Leaked files reportedly reveal a certain Casio watch was viewed with suspicion by US officials as a possible sign of terrorist links. So how did the humble F-91W find itself in such a position?
They retail for as little as £7 ($12), are water resistant and have a battery life of approximately seven years. Just three things that have helped make the Casio F-91W a global bestseller.
Now this unassuming, black, plastic, digital timepiece has found itself in the news for a different reason. Leaked US documents reportedly advised interrogators at Guantanamo Bay that possession of the F-91W could be a link to bombing by al-Qaeda.
The Guardian, which obtained the leaked files, reports that wearing one has been a contributing factor to the continued detention of some prisoners, with more than 50 detainee reports referring to the watch.
It's an unexpected twist in the tale of this unassuming timepiece, launched by Casio in 1991. The Japanese company was one of the first to produce digital watches, becoming famous for them in the 1980s, along with calculators and electronic keyboards.
The F-91W instantly proved popular, not least because it was cheap and reliable. The company does not release sales figures for the watch, but says it was - and still is - a "huge seller" all over the world.
"It sells globally, from Russia to Asia," says Tim Gould, head of marketing at Casio UK. "It has consistently remained popular because it is functional, affordable and accurate. It's as simple as that."
Its design has not changed since it was first brought out 20 years ago. It is a "modest masterpiece", says design critic Stephen Bayley, one of the founders of the Design Museum in London.
It's the classic Casio shape, with three buttons on the side to use its features. These include a stopwatch, second timer, alarm and the option of an hourly time "beep".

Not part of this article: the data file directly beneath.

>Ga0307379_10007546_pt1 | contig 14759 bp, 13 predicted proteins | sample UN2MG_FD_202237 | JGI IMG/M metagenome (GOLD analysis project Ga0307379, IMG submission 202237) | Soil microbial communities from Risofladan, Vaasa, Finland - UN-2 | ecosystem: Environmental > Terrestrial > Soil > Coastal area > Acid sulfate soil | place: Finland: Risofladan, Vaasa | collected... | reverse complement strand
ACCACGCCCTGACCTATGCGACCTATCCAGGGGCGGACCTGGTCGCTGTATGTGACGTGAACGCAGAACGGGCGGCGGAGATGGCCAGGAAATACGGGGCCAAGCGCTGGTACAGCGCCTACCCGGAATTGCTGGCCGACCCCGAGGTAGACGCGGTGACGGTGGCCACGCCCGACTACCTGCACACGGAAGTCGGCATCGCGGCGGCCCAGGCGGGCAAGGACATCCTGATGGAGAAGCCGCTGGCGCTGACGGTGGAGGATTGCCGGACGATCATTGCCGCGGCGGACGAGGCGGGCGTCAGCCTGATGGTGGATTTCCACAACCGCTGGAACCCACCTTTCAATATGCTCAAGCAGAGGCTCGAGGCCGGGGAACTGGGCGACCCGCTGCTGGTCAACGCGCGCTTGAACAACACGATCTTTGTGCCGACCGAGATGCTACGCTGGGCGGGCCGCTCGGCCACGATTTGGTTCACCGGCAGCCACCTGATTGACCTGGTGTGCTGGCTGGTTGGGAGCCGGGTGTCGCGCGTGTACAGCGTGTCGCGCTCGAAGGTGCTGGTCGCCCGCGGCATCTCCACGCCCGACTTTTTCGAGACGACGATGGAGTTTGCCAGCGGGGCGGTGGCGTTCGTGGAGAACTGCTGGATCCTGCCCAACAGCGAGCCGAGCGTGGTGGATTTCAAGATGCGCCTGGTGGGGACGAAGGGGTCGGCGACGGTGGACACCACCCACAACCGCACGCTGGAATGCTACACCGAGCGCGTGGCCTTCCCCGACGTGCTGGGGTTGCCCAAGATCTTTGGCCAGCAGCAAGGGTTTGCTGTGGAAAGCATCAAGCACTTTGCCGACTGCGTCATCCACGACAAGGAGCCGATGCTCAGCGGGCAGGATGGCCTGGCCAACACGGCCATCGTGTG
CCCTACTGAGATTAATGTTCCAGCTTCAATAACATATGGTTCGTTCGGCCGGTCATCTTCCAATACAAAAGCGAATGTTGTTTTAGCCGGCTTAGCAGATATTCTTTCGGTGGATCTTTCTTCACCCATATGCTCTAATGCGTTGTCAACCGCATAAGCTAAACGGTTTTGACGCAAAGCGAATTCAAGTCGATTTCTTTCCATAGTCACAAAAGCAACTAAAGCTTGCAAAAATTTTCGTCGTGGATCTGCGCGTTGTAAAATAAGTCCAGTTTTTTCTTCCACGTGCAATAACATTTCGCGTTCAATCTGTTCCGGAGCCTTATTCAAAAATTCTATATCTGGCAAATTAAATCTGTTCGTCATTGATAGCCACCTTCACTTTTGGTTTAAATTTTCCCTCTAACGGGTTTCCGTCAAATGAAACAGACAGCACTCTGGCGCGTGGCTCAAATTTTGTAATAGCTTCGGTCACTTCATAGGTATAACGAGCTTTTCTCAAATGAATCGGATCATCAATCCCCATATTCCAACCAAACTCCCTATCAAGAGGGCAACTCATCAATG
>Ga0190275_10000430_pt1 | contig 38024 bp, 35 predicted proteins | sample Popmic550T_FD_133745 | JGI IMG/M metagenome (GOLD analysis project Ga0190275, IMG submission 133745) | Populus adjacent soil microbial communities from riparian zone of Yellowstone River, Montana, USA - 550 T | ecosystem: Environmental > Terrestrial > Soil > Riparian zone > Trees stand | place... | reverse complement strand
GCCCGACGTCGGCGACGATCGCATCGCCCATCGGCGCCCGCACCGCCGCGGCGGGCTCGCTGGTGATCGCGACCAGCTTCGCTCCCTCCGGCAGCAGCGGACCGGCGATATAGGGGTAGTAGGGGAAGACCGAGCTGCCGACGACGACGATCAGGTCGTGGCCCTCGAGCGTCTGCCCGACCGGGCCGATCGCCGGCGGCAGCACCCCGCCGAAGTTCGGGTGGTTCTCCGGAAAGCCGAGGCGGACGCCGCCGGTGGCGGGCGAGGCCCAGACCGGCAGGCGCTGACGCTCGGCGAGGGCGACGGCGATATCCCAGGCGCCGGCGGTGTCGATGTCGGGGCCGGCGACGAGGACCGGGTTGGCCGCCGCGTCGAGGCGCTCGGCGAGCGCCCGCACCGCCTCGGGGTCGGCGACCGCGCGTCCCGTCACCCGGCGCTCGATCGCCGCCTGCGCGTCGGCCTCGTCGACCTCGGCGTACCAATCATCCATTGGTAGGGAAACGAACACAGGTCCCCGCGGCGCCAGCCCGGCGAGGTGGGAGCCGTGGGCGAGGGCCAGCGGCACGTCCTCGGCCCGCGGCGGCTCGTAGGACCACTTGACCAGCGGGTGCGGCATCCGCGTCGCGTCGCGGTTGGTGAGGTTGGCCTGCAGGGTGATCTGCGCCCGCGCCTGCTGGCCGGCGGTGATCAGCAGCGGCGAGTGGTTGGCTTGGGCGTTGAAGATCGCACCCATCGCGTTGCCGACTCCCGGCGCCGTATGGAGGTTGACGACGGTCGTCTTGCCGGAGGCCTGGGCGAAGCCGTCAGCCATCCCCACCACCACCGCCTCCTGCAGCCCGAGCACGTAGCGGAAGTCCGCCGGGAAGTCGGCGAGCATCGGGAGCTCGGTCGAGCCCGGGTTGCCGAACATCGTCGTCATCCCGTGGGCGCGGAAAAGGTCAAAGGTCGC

For many adults in the UK, it was the first watch they owned and many will have lost hours of their youth playing the game where you tried to halt the stopwatch on one second dead. Youngsters are still buying them.
"The main market is still among young people," says a spokesman for Zeitgeist Watches in Liverpool. "It's because they are cheap and affordable, they're not a luxury item which they can't afford."
In recent years there has been a resurgence in popularity among trendsetters in the UK. The design has also become a bit of a collectors' item, with rare editions in increasing demand but still only costing around £20.
"It's simply the classic digital watch," says Simon Mellor of Retro Vintage Watches. "In the last few years there's been an increase in demand for rare editions, with frames that are green or gold instead of the usual blue. I think this is down to schooldays nostalgia. I'm 28 and I had one when I was younger. I loved it."
Any "cool" appeal the watch has in certain countries is nothing to do with Casio.
"We purposely don't market it as anything cool or trendy," says Mr Gould. "It's not pretentious and doesn't pretend to be anything it's not. It just a basic watch that is reliable and good value."
Its this refusal to be cool that has made it cool, says Bayley.
"[London's] Hoxton hipsters enjoy the way a £7 plastic watch refutes all that snobbismo, without the inconvenience of sacrificing a reliable timepiece. And it embodies that nice paradoxical conflict which adds an extra dimension of value.
"It's cheap enough to be disposable but, unless you hit it with a hammer, it will never stop."